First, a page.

ISPs are not required to monitor the information that goes through their networks, nor do they have a general obligation to seek out illegal activity. However, all access providers, including internet cafe operators, are required to retain all communications (traffic) data for one year. Administrative fines of 10,000 to 50,000 lira (US$6,400 to US$32,200) can be imposed on access providers if they fail to comply, but no ISP or other provider has been prosecuted to date.

All mass-use providers are required to use one of the filtering programs approved by the TIB, which are published on the TIB’s website. However, criteria for the approval of these programs are not publicly available, and it remains unclear whether the approved programs filter websites other than the ones formally blocked by the courts and the TIB. As a result, the system could lead to systematic censorship of websites without the necessary judicial or TIB orders.

There were no reports of extralegal intimidation or harassment of bloggers or others for their online activities in 2011 and early 2012, though some internet content was believed to have contributed to the 2007 murder of Hrant Dink, the editor-in-chief of the bilingual Turkish-Armenian newspaper Agos. He had received several death threats via email, and it was reported that his teenage killer was influenced by the writings on certain ultra-nationalist websites and online forums. Such sites are not covered by Law No. 5651 and have not been subject to blocking or regulation.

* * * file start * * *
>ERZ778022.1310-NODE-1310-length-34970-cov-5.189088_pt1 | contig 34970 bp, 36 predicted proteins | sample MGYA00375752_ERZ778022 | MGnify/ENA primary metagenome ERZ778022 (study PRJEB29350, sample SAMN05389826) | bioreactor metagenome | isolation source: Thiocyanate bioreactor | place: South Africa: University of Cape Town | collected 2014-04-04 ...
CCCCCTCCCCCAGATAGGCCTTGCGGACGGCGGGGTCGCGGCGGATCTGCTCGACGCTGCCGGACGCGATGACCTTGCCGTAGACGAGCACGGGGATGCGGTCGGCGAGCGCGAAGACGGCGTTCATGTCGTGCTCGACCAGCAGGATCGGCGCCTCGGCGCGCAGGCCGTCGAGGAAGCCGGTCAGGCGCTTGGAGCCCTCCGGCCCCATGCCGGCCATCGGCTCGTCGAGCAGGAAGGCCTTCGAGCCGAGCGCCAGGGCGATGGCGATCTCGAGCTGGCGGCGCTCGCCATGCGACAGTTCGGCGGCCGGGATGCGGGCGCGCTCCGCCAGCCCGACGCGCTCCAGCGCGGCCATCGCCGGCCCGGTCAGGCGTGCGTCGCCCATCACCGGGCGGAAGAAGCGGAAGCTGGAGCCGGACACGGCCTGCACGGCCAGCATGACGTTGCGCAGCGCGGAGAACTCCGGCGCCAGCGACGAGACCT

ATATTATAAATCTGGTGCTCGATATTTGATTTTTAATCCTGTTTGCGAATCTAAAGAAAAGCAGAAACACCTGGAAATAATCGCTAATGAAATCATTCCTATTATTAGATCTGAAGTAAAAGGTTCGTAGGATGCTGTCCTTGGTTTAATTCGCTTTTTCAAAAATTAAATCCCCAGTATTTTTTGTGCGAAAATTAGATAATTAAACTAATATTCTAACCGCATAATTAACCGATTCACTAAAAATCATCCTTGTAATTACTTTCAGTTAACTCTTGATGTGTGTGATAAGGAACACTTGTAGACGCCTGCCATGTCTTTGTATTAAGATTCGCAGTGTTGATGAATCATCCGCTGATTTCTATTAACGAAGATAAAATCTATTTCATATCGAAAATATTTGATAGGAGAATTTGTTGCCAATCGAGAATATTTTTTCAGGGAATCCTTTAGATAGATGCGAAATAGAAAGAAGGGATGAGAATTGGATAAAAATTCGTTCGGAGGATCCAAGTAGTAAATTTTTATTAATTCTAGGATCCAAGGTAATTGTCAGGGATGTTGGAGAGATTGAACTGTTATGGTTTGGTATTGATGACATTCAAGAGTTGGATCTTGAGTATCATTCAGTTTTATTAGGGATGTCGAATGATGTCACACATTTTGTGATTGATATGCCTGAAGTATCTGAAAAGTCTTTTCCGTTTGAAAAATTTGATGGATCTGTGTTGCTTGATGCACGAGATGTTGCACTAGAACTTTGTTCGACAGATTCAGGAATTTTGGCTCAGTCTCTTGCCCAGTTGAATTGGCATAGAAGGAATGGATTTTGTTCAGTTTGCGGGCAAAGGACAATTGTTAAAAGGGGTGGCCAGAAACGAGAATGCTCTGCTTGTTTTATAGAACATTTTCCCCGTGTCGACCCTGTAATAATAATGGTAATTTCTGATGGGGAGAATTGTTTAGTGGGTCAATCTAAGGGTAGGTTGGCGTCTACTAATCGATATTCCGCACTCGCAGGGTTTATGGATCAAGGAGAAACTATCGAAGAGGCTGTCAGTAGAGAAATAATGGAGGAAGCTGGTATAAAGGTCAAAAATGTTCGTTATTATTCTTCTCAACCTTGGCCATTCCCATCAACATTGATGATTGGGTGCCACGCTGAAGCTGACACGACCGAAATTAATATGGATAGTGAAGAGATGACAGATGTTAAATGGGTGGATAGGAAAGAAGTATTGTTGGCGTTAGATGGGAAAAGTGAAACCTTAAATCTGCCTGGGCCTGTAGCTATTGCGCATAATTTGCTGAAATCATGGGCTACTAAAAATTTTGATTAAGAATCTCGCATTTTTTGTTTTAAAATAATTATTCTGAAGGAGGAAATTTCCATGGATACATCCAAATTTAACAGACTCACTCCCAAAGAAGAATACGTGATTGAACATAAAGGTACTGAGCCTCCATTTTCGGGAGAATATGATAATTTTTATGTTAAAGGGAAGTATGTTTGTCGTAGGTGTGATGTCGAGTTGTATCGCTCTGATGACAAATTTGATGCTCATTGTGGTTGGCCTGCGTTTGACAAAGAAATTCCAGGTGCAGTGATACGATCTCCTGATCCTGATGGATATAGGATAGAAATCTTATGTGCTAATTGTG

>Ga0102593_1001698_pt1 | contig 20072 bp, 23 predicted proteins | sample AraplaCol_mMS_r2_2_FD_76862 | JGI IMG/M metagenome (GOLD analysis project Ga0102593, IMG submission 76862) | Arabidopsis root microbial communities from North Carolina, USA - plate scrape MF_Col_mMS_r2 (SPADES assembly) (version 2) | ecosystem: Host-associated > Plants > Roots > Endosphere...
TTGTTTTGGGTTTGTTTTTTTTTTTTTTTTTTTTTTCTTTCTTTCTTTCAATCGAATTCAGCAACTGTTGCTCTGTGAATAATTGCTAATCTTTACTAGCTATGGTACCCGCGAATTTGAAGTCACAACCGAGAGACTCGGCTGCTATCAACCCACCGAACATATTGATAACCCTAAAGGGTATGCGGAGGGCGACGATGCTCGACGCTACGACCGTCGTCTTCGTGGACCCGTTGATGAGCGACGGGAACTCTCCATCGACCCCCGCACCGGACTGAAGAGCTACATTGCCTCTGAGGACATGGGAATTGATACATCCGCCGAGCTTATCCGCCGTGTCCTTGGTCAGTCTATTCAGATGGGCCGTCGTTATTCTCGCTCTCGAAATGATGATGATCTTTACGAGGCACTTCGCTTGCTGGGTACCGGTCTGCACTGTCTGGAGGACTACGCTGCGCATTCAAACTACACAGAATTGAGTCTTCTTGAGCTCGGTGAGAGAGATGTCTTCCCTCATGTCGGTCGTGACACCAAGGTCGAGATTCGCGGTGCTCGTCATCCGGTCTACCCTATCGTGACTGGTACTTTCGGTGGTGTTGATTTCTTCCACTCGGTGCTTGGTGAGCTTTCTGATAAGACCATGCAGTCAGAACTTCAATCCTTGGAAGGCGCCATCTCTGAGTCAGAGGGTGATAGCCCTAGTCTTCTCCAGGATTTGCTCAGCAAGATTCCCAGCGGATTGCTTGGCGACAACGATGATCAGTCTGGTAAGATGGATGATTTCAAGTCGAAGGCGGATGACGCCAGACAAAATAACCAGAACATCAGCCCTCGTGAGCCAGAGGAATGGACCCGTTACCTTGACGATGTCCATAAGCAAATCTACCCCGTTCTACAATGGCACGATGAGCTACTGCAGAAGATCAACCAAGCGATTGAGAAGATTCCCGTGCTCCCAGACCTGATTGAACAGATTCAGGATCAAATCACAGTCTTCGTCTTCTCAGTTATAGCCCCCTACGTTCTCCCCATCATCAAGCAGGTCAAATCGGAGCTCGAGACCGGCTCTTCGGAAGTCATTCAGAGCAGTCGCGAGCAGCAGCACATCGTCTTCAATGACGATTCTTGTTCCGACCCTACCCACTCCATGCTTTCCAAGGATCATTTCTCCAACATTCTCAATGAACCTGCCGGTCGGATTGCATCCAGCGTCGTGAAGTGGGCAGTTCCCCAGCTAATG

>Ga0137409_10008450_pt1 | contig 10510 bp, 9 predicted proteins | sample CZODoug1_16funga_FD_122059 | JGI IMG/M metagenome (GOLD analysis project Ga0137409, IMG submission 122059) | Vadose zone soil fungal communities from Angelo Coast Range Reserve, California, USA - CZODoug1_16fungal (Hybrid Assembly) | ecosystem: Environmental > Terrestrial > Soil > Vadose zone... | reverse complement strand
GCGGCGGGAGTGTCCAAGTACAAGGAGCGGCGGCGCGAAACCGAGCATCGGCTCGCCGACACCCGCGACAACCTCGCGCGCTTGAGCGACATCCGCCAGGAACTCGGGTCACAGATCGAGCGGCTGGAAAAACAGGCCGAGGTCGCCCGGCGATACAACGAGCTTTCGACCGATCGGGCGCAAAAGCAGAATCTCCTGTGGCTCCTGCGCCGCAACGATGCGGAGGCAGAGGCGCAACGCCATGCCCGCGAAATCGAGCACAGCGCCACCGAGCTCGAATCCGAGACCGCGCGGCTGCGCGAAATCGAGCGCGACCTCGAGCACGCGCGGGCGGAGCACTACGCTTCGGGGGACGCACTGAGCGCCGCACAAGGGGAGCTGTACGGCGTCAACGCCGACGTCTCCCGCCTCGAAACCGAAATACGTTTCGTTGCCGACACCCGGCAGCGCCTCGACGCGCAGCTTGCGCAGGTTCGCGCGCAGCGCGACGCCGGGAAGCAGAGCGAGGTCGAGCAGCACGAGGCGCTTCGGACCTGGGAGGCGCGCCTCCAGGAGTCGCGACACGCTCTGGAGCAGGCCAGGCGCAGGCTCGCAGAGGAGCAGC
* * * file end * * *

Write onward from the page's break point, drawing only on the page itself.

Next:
Unlike physical attacks, technical attacks are becoming increasingly common. During 2011 and in early 2012, the international internet hacktivist collective known as Anonymous launched a successful distributed denial-of-service (DDoS) attack against the Turkish government, taking down several official government websites, including the Telecommunications Communication Presidency (TIB) website (www.tib.gov.tr) and Turkish Social Security Institution (SGK, www.sgk.gov.tr). Furthermore, Anonymous hacked a consumer complaints website run by the BTK in February 2012, and data relating to a considerable number of users was circulated through numerous websites.[36]


[1] Engelliweb.com is a website that documents information about blocked websites from Turkey.